Summary: Year A. Third Sunday in Lent John 4: 5-42 March 3, 2002 -- THIRD SUNDAY IN LENT Exodus 17:1-7 Psalm 95 Let us shout for joy to the rock of our salvation. (Ps. 95:1) Roman
Year A. Third Sunday in Lent John 4: 5-42
March 3, 2002 -- THIRD SUNDAY IN LENT
Let us shout for joy to the rock of our salvation. (Ps. 95:1)
A Samaritan woman gradually comes to belief in Jesus. She then spreads the word and many of her townsfolk come to Jesus because of her testimony.
The key to understanding John is to realize it is written on two levels simultaneously. Level one is the level of brute facts, the natural, physical level. Level two is the level of interpretation, the supernatural level, open only to believers. “Natural” man interprets reality also, but not from and by the light of eternity. We might call this second level “sacramental awareness” because it is the ability to see through or beyond the physical data to a more-than-physical meaning. Realities are seen as, become, signs of greater realities, that is, as sacraments or sacramentals.
This story tells of what happened between Jesus and a Samaritan woman on level one and what it means on level two. It is the drama of a person struggling to rise from the “things,” of this world to belief in Jesus. The point of the story is meant to apply to everyone since all must come to recognize who it is who speaks when Jesus speaks through the details of our lives, that is, to recognize the divine voice within the human voices and situations that is, sacramental awareness, and ask for what we need, ask for what is called in the story “living water.” As water is essential for life on the natural level, living water is essential for supernatural life. The story goes on to show how the woman’s receiving the living water benefited not only her but broadens to benefit, by her witness, an entire town, by her, beginning the same process in each of her neighbors. It is the story of how the Servant’s of Jesus’ obedience benefits and saves everyone who believes in him and how this is replicated in the mission of the Church over a wider space and extended time. This is a story about how the water of Christian Baptism is not merely to be “poured on or over.” It must sink in. The Christian must drink it in and let it flow through his or her being. This is a story of what happens before, during and after Baptism of any adult or Confirmation in the case of an adult baptized at birth. This story, like all the stories of and about Jesus, is to be “laid over” one’s personal story in order to see both the similarities and differences, to enjoy and enhance the similarities and change and correct the differences.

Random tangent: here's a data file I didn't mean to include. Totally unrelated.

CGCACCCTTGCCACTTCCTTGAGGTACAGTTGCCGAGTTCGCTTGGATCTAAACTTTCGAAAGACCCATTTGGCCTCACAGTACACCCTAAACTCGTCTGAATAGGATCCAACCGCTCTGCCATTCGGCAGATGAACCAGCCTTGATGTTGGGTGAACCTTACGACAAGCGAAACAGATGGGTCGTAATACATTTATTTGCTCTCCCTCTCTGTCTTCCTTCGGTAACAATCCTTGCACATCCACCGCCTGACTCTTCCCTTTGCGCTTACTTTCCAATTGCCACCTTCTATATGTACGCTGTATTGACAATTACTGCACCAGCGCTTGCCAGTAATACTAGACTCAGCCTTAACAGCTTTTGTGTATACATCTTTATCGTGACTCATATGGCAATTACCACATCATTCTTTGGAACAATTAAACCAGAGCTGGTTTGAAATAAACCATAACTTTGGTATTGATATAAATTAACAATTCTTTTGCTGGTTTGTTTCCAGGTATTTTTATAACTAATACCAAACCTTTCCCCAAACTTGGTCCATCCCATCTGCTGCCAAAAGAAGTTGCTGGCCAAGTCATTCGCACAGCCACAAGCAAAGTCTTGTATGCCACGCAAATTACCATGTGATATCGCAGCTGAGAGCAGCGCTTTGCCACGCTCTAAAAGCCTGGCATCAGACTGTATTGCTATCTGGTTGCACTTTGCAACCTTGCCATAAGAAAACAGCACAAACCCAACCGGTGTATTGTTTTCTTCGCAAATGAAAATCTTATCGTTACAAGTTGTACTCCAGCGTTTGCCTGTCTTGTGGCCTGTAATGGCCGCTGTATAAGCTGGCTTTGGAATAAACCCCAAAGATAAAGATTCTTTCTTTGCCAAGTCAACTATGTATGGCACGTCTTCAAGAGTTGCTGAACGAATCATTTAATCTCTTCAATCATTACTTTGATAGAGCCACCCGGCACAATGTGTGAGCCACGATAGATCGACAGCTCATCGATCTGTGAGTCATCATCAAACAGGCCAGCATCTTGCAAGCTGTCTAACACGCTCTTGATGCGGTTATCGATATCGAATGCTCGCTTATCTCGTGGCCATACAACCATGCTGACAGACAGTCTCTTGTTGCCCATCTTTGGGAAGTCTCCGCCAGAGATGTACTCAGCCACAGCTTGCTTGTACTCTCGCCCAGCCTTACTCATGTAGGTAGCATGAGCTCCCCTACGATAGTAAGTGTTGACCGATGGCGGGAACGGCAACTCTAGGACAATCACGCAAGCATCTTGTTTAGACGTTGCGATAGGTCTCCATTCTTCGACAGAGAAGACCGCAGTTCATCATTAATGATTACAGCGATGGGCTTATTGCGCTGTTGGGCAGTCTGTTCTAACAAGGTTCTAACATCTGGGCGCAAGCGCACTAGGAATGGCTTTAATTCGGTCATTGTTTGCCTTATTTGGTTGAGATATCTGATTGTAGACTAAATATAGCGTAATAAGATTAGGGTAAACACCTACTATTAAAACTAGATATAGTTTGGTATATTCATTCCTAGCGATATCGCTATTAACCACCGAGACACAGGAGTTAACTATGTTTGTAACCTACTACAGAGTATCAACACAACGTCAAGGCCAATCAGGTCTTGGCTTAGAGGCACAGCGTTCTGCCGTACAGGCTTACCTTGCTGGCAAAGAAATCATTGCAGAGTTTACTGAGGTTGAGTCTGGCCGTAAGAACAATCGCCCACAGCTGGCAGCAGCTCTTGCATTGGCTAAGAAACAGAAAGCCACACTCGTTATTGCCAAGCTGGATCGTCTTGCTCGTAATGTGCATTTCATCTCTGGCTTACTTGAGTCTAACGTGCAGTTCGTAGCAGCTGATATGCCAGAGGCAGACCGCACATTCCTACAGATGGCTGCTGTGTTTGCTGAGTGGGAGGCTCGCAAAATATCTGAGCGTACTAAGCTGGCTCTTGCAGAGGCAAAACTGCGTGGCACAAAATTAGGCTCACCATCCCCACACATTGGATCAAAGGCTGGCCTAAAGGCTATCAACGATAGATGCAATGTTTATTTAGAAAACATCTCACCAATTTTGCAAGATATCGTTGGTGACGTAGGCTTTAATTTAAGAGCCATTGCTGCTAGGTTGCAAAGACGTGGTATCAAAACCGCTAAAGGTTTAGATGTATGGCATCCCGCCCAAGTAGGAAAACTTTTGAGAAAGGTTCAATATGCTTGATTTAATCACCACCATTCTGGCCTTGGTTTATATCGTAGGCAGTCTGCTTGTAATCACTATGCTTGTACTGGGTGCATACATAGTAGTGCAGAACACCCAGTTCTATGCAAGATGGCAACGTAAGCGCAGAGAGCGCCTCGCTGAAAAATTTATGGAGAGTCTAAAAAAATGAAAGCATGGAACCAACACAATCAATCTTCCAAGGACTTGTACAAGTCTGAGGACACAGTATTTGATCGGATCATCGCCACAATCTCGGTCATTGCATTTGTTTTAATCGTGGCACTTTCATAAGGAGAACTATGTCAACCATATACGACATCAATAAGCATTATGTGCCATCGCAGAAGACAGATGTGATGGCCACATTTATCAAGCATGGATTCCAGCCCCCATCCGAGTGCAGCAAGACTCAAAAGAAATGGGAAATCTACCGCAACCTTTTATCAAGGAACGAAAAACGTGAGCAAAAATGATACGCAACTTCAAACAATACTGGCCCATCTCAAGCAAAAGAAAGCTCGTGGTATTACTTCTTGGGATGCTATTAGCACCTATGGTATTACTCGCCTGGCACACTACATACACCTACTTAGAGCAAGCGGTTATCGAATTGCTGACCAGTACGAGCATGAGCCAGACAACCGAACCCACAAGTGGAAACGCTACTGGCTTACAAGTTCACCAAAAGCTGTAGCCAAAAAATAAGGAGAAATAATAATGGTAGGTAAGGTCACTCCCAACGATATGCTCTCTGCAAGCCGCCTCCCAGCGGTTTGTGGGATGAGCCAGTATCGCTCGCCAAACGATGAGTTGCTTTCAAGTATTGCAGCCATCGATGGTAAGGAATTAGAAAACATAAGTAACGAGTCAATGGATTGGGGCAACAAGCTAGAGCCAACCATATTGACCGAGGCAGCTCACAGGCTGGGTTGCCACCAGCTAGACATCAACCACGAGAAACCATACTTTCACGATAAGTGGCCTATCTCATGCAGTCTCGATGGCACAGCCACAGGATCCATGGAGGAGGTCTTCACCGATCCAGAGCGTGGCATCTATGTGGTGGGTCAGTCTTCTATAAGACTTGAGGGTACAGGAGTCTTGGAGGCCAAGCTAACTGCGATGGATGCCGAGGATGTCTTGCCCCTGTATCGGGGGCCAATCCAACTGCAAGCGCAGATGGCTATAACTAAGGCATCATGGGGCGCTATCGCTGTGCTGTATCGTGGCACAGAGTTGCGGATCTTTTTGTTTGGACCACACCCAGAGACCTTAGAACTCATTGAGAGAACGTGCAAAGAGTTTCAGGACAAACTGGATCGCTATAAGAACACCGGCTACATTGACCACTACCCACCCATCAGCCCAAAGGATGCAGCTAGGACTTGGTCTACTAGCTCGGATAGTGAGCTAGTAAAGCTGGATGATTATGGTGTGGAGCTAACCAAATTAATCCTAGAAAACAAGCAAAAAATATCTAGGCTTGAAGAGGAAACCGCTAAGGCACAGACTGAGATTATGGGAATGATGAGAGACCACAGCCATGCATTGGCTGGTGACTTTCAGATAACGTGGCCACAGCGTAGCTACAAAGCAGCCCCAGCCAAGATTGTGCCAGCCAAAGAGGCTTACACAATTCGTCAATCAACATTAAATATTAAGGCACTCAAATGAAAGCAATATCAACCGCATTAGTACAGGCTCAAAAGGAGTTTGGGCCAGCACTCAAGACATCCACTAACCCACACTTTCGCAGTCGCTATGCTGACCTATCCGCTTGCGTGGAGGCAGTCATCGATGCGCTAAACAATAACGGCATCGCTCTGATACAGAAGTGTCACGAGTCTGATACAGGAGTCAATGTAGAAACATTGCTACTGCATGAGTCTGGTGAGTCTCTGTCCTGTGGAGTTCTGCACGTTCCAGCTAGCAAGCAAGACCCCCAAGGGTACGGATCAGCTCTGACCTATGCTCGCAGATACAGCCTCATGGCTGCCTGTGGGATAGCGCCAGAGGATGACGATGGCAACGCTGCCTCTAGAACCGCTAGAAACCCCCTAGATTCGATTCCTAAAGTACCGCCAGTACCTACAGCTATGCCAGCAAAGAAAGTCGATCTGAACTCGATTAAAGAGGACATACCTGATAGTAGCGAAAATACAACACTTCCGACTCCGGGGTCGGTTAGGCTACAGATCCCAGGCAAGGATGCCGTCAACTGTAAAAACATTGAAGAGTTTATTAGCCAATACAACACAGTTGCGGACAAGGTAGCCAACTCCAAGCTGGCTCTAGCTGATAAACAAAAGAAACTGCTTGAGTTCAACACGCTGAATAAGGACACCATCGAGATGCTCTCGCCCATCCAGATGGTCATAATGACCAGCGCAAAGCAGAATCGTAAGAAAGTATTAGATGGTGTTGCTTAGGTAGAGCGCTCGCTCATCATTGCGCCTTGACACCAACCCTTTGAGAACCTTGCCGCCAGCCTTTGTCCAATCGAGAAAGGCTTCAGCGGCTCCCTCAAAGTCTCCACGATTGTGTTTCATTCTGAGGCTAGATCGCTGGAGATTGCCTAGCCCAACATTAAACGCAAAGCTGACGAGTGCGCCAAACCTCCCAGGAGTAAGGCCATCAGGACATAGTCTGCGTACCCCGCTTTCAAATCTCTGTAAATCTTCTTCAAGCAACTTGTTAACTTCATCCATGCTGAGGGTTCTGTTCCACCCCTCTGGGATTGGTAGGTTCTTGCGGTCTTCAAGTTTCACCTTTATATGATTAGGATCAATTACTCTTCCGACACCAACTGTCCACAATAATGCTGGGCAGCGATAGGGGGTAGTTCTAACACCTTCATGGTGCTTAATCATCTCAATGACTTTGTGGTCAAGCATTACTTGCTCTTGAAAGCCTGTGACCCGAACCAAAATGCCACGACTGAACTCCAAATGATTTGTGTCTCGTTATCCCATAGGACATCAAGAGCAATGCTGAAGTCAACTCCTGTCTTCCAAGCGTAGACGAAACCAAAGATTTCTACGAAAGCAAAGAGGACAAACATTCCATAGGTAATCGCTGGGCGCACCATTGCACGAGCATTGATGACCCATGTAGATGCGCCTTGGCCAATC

There are three scenes in this short play. Scene One involves Jesus in a dialogue with the Samaritan woman, clearing up her misunderstanding verses four to twenty-six. Scene Two involves a dialogue with the disciples, clearing up their misunderstanding verses twenty-seven to thirty-eight. Scene Three involves the conversion of the townspeople verses thirty-nine to forty-two.
In verse four Samaria: This is the region between Galilee and Judea. Before the Assyrians conquered the area in 722BC these folks were Jewish, but the Assyrians mixed the population with foreign colonists that is, five different races, who subsequently intermarried with Jews. Henceforth, they were considered by “pure bloods,” to be only “half Jews,” thus not real Jews at all. That was problem one. Problem two developed in the fifth century BC when the returned-from-exile Jews were trying to rebuild their Temple in Jerusalem and the Samaritans gave them a hard time. Problem three was the straw that broke the camel’s back. At the time of the Maccabean revolt in the second century BC, when the Jews rose up against the tyranny of Syria, the Samaritans sided with Syria. The rebel leader, John Hyrcanus, destroyed Schechem, the capital of Samaria, and their Temple on Mt. Gerizim which was built to rival the Jerusalem Temple, in retaliation for their treachery. There was so much bad blood between Samaritans and Jews that Jews would not pass through their country. They would go miles out of their way rather than be caught dead in Samaria. No self-respecting Jews would even talk to a Samaritan. Remember the notion of “corporate personality.” Samaritans would forever be held responsible for what their ancestors did, just as if they did it themselves.
In verse five, Sychar: There is some dispute about what this means, for there is a modern village called Askar, undoubtedly derived from “Sychar.” However, it is too far away from Jacob’s well to fit into the story as told. We will take it as meaning Schechem, a reading found in an important Syriac version, the ancient capital of Samaria, since Jacob’s well is at the foot of Mt. Gerizim, 250 feet away from the town.